At a time when the financing of most English departments is beggarly, great care must be taken in deciding how to spend money. Ranks of books claiming to be relevant and interesting stretch to the horizon like armies in the Napoleonic Wars. Most are expensive and designed as class books - so you need to buy lots of them. Few are worth it. How refreshing, then, to find a publication full of ideas that excite the imagination and, hooray, that will not break the bank.
Picture Power originally appeared as a teacher's book filled with exercises related to visual images. Working in small groups, students were asked to discuss the images and make their own presentations using the photographs as a source.
Assignments ranged from investigating a single picture to reveal its story potential, through the manipulation of images to create biased reports, to soaps, narratives and a newspaper front page. The class would be active, stimulated and working on relevant material. On this basis alone the book should be recommended.
Now the English and Media Centre has released a CD-Rom based on five assignments in the book. It adds much to the original idea. It has the same photographic material, but students can work on a screen rather than with scissors and paste.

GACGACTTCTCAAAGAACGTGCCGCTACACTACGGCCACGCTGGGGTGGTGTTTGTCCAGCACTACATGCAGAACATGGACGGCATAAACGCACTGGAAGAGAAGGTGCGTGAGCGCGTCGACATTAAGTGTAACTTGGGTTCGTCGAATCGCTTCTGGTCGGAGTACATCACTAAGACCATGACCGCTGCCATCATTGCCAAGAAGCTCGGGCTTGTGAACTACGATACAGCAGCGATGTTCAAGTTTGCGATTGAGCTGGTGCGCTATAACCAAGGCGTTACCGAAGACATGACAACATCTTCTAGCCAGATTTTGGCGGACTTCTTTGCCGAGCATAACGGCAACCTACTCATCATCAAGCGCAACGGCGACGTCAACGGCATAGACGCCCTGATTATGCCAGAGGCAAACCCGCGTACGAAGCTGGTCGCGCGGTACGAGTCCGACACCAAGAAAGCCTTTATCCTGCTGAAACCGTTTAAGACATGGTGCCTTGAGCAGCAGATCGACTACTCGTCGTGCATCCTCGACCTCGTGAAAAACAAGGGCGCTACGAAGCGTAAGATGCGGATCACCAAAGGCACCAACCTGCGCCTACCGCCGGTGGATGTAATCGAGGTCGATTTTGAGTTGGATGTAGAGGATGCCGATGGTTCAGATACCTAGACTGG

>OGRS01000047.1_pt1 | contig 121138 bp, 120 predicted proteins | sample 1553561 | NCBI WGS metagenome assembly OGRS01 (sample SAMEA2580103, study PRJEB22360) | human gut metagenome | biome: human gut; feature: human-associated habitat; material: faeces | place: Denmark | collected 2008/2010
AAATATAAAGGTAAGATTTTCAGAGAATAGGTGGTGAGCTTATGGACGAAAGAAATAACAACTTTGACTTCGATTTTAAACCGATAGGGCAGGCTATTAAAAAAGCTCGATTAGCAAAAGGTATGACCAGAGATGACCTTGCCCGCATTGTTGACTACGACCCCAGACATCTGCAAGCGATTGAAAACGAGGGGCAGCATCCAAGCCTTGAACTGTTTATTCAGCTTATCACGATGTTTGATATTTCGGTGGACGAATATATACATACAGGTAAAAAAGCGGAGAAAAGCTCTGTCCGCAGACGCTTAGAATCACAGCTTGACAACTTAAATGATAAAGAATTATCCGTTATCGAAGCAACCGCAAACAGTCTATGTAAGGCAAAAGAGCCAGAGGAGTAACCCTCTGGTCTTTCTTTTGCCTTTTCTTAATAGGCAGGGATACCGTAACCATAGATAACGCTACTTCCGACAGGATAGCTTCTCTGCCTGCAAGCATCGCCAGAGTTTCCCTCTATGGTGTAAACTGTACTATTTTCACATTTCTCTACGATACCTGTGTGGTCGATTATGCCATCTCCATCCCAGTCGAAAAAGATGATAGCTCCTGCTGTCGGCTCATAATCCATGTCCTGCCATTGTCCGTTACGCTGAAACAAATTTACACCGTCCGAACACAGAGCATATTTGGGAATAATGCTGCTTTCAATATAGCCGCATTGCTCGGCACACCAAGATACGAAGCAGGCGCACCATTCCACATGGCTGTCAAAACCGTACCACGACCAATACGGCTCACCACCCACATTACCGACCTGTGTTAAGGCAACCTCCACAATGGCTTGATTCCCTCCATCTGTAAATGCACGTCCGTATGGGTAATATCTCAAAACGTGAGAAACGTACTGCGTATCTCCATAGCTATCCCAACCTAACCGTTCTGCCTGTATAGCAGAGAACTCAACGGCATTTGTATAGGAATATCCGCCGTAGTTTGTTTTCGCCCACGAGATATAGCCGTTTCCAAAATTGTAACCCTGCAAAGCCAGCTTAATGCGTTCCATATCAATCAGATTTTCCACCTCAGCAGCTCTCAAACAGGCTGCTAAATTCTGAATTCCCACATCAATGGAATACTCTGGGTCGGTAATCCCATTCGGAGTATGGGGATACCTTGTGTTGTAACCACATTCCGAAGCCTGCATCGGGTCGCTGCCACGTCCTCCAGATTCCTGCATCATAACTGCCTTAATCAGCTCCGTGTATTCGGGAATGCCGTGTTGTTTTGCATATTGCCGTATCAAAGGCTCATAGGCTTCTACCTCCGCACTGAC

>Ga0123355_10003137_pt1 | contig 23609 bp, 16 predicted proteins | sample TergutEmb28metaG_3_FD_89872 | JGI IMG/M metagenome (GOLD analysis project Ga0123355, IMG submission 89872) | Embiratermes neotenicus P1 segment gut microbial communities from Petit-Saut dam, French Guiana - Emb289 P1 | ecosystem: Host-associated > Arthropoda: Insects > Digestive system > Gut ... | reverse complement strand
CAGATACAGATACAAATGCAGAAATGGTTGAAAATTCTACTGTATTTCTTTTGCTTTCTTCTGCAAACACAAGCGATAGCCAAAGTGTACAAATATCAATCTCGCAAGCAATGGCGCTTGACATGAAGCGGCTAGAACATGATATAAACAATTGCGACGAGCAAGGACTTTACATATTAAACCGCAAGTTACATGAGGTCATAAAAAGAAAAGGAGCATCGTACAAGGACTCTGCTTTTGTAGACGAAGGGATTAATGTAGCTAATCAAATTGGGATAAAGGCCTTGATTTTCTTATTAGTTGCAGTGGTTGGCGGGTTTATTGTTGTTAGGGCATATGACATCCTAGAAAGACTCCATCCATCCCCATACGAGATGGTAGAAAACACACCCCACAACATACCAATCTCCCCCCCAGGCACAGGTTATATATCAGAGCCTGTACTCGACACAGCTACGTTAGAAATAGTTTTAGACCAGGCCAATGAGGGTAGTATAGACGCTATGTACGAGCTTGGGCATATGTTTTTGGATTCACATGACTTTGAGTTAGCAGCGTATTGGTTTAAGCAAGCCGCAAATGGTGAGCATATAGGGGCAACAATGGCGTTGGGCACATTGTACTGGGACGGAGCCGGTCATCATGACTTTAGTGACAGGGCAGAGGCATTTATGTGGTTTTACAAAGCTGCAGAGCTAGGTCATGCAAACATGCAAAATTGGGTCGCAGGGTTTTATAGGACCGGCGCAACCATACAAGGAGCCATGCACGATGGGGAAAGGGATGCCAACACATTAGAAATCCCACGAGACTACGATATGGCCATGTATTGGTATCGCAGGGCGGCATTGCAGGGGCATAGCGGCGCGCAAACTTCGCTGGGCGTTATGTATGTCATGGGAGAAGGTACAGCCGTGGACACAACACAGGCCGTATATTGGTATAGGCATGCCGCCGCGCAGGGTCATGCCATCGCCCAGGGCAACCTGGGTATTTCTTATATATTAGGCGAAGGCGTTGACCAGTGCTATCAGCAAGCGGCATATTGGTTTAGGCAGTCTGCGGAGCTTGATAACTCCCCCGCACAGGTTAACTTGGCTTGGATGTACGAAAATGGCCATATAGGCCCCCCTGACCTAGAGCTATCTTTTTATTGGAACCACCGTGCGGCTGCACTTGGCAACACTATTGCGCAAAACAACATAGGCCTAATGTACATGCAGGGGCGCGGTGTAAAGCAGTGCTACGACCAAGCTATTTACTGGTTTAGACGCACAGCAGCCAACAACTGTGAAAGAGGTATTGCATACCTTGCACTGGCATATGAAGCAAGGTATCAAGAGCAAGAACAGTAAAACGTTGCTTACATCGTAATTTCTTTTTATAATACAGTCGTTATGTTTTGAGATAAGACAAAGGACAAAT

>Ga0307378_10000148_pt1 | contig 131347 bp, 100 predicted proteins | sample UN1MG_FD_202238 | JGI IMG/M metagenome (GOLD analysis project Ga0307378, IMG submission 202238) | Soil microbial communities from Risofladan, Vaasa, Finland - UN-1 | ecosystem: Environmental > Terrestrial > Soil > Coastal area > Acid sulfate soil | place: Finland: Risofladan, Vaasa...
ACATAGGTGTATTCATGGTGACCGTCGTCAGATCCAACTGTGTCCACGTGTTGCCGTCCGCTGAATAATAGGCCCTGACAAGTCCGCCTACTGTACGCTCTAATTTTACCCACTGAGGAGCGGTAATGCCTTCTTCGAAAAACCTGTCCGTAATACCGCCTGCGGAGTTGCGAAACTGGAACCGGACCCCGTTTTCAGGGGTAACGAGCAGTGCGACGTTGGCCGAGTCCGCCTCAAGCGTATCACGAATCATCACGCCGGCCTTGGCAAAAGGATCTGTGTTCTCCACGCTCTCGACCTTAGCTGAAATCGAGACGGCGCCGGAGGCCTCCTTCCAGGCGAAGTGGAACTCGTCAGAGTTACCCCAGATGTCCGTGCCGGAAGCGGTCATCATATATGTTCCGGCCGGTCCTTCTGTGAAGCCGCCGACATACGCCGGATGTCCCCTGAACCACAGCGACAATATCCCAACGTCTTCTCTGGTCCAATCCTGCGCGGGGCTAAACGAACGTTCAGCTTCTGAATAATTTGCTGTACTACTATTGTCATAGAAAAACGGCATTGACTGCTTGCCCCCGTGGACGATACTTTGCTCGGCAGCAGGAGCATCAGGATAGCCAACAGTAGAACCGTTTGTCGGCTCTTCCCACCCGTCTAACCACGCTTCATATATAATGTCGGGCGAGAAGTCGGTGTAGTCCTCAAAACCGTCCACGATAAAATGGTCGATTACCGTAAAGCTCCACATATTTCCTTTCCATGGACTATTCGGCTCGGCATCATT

Taking advantage of multimedia technology, the program allows the student to add music, scripted captions and recorded commentary. Photographs can be cropped and used in any order.
The programme is easy to use and great fun. Students are asked to read media texts and produce them in collaborative, open-ended activities. There is no single outcome to any of the exercises, so students are not inhibited by having to find the "right" answer. Rather they are invited to describe and justify their decisions to one another.
The beauty of this sort of material is that it helps develop students' critical literacy while allowing them to work at their own levels. Guide notes in a "ReadMe" file are clear about the teacher's role in ensuring all students can make their own meanings at whatever level is appropriate.
The media content should appeal to most English or media studies departments, and the package is a bargain.
Sometimes a publication strikes just the right spot and it is possible to see several applications immediately. Picture Power is an example of this. Highly recommended.
Chris Breese is head of English and expressive arts at Marriotts School, Stevenage